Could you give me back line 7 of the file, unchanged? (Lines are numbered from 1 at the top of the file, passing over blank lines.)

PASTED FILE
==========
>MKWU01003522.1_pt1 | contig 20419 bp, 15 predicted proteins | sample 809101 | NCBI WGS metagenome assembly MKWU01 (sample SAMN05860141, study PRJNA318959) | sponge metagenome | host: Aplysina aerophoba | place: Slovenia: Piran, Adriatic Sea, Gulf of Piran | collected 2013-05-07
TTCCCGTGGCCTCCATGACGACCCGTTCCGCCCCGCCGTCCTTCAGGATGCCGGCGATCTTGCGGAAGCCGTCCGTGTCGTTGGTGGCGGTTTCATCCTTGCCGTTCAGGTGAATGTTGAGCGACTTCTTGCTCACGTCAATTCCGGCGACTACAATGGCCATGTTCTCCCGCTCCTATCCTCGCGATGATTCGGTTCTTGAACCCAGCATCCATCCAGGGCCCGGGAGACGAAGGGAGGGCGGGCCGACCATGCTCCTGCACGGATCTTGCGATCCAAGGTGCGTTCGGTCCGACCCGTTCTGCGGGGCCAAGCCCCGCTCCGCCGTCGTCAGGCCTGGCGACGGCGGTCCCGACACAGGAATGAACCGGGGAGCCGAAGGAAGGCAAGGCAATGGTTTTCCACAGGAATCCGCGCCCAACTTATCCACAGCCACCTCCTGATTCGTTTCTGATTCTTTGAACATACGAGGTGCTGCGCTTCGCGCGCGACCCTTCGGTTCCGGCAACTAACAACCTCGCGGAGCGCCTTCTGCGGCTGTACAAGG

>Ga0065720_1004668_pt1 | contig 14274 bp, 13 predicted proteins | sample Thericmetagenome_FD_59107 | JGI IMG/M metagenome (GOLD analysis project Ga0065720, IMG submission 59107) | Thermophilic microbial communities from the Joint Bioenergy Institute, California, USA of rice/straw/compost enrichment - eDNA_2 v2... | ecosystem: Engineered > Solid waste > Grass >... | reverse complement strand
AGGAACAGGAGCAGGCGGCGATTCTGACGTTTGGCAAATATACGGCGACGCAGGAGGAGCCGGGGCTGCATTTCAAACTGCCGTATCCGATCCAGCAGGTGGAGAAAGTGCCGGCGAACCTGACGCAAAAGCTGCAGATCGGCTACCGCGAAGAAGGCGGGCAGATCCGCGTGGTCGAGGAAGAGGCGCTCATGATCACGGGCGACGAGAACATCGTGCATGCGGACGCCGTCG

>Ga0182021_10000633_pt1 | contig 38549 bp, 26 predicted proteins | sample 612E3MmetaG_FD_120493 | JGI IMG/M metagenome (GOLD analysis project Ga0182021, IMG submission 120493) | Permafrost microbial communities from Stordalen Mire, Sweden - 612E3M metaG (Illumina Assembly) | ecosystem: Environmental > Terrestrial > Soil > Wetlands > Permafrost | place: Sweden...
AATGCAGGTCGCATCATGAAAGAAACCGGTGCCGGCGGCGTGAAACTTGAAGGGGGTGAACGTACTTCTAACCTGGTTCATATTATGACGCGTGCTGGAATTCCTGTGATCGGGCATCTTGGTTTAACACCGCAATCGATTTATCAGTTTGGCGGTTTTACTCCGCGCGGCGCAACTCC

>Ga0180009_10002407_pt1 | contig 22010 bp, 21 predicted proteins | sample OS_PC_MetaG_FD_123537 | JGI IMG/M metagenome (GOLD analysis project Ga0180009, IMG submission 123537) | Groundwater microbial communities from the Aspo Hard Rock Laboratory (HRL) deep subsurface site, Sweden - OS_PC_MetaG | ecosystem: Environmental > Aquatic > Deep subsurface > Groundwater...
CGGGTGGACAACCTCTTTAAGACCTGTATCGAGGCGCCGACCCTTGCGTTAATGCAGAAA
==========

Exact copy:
>Ga0180009_10002407_pt1 | contig 22010 bp, 21 predicted proteins | sample OS_PC_MetaG_FD_123537 | JGI IMG/M metagenome (GOLD analysis project Ga0180009, IMG submission 123537) | Groundwater microbial communities from the Aspo Hard Rock Laboratory (HRL) deep subsurface site, Sweden - OS_PC_MetaG | ecosystem: Environmental > Aquatic > Deep subsurface > Groundwater...